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Houston Rockets

Three ways Russell Westbrook completely changes the Houston Rockets

Russell Westbrook is ready to make his postseason debut with the Houston Rockets.

After missing the first four games of Houston's first-round series with the Oklahoma City Thunder with a strained right quadriceps, Westbrook will play in Game 5, the team has announced.

What does Westbrook's return mean for the Rockets?

Here are three ways Westbrook changes the Rockets and how it impacts the series.

Picking up the pace

According to NBA.com, the Rockets averaged 107.3 possessions per 48 minutes with Westbrook on the court this season. With him on the bench, that number fell to 103.0.

The latter is still pretty fast compared to other teams, but it's the difference between the Rockets playing at the fastest pace in the league by a country mile and ranking 8th alongside the LA Clippers.

It shouldn't come as a surprise considering Westbrook has long been one of the league's prolific transition scorers. Westbrook averaged 7.4 points per game in the open court this season, which represented almost a quarter (24.5 percent) of his offence and put him behind only Giannis Antetokounmpo for the most in the league. He ranked in the 29th percentile with 1.01 points per possession - meaning he was among the least efficient transition scorers in the league - but Westbrook is relentless on the break, always looking to push the pace off of makes and misses.

It's made all the more deadly by Westbrook being a grab-and-go threat. He's averaging 6.2 defensive rebounds per game this season, second to only Luka Doncic (8.1) at the guard position.

When Westbrook secures a rebound, it's off to the races.

How it impacts this series: The Rockets are already scoring a lot in transition this series. It's not even all James Harden. Eric Gordon is actually leading the Rockets with 7.3 transition points per game, followed by Danuel House Jr. (4.5). Westbrook gives them yet another player who can get the ball up the court in a hurry, which will only put more pressure on a Thunder team that plays at one of the slowest paces in the league to get back on defence.

Dominating the paint

According to NBA.com, Westbrook averaged 17.8 points per game in the paint between Jan. 30 and the end of the regular season.

Why that date? It marked Clint Capela's last game with the Rockets.

While Houston didn't trade Capela until two weeks later, it was effectively the start of them going all-in on small ball, surrounding Westbrook and Harden with three 3-point shooters at all times to maximize the space the two All-Stars have to work with.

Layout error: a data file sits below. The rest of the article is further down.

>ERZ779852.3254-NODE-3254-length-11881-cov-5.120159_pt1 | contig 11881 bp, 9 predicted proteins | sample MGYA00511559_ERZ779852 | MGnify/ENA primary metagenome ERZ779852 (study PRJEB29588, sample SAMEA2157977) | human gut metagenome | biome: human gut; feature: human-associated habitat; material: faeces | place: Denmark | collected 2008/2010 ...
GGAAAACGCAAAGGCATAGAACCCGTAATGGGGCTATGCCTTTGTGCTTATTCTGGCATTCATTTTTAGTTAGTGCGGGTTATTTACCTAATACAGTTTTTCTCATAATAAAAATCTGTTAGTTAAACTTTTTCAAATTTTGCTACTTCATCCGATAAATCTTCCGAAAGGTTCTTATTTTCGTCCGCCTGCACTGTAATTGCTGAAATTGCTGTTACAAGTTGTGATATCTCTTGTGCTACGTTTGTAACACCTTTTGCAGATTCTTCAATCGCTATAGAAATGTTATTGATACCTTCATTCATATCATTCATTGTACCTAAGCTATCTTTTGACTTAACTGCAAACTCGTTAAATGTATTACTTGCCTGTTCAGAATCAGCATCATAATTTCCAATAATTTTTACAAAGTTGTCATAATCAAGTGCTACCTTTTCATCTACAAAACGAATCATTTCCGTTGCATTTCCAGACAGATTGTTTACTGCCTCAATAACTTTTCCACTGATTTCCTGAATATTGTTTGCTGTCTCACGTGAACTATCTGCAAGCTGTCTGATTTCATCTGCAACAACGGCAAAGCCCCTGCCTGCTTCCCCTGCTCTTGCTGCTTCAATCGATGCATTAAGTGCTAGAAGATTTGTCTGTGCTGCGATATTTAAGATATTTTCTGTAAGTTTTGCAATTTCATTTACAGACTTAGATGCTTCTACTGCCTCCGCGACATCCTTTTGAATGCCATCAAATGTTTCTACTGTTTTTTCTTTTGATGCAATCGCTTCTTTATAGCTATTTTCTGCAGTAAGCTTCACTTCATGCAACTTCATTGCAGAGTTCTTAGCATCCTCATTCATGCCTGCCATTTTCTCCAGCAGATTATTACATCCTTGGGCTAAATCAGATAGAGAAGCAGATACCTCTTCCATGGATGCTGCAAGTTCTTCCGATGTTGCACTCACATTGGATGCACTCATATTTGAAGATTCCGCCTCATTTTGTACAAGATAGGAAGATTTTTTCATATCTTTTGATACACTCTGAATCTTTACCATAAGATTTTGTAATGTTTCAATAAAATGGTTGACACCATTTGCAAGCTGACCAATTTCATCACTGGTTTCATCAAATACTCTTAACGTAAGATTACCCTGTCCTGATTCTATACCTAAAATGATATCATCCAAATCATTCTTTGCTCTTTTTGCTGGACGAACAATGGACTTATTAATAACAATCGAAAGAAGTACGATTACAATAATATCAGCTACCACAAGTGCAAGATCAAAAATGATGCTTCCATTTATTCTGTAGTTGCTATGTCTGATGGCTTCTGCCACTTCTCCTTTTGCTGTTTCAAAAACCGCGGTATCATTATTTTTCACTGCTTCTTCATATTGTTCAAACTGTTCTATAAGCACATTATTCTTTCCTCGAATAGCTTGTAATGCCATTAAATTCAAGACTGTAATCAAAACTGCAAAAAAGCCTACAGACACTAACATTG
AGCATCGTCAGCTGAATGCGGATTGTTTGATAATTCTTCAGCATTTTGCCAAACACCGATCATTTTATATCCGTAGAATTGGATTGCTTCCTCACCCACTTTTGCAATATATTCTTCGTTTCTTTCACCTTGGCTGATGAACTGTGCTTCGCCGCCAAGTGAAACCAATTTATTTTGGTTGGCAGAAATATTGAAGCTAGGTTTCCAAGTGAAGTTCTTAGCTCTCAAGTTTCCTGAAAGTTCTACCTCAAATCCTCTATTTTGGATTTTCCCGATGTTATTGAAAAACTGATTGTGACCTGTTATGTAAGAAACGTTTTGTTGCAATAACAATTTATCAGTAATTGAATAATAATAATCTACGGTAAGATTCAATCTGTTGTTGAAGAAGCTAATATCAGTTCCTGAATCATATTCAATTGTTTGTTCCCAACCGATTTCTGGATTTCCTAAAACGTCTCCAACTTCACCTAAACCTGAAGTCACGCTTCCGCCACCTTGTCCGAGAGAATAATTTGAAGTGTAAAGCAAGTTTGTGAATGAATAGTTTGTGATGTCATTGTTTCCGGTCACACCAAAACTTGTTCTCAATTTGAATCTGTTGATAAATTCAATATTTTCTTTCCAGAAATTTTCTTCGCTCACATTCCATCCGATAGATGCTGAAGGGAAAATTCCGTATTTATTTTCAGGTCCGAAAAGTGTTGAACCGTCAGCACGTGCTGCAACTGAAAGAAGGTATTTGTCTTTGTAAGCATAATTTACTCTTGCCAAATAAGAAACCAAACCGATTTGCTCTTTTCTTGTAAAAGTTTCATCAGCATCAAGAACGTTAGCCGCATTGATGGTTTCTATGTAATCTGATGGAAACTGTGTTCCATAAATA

Westbrook has benefited more from that space than Harden has as it's opened up the paint for him to play to his strengths as a driver. With him being the only non-3-point shooter on the court for the Rockets, some teams have even resorted to having their centre guard him knowing he's now looking to score almost exclusively from inside the 3-point line.

He might be giving up several inches in those matchups, but Westbrook's speed, strength and athleticism make him a handful for even the league's best shot blockers to keep out of the paint, especially when they have to be wary of his midrange jumper.

How it impacts this series: Westbrook makes the Rockets even more difficult to match up with. We know Luguentz Dort is going to continue guarding Harden. Chris Paul probably doesn't want to chase Westbrook around the court at his age and Shai Gilgeous-Alexander doesn't have the strength needed to prevent him from bulldozing his way to the basket. That leaves Danilo Gallinari and Steven Adams in Oklahoma City's starting lineup, neither of whom are equipped to keep up with Westbrook's speed.

It's going to be fascinating to see what Thunder head coach Billy Donovan decides to do matchup-wise.

Drive and kick

Some more numbers for you.

According to NBA.com, Westbrook led the league this season with 20.8 drives per game. He also led the league with 9.0 passes per game off of those drives and ranked fourth behind Doncic (2.6), Trae Young (2.4) and Ja Morant (2.3) with 2.1 assists per game off of those passes.

Westbrook might have the reputation of being a scorer, but he's also a big-time playmaker for others.

Going small has only weaponized Westbrook's passing further because it's simplified the reads he has to make. No longer is there a 7-footer eating up space around the basket when he puts the ball on the floor. If teams collapse on his drives, it means one of four players are open on the 3-point line for him to kick out to.

How it impacts this series: It takes pressure off of Harden to create everything.

Without Westbrook, the Thunder haven't been afraid to double Harden to force someone else to make a play. If they do that now, they have to worry about Westbrook attacking them 4-on-3. Even when they don't double Harden, Westbrook should have plenty of room to work with because Dort is unlikely to ever leave Harden out of his sight.

Additionally, it could buy the Rockets more minutes with Harden on the bench. The Rockets were actually a negative in those situations during the regular season - teams outscored them by 1.4 points per 100 possessions when Westbrook was on the court without Harden, per NBA.com - but Westbrook gives them a much better shot at keeping their heads above water when their other former MVP needs a break.

So far in this series, the Thunder have outscored the Rockets by four points in the 46 minutes Harden has been on the bench. In the 151 minutes Harden has been on the court, the Rockets have outscored the Thunder by 17 points. If Westbrook can help the Rockets win those minutes with his scoring and passing, it could change the series.

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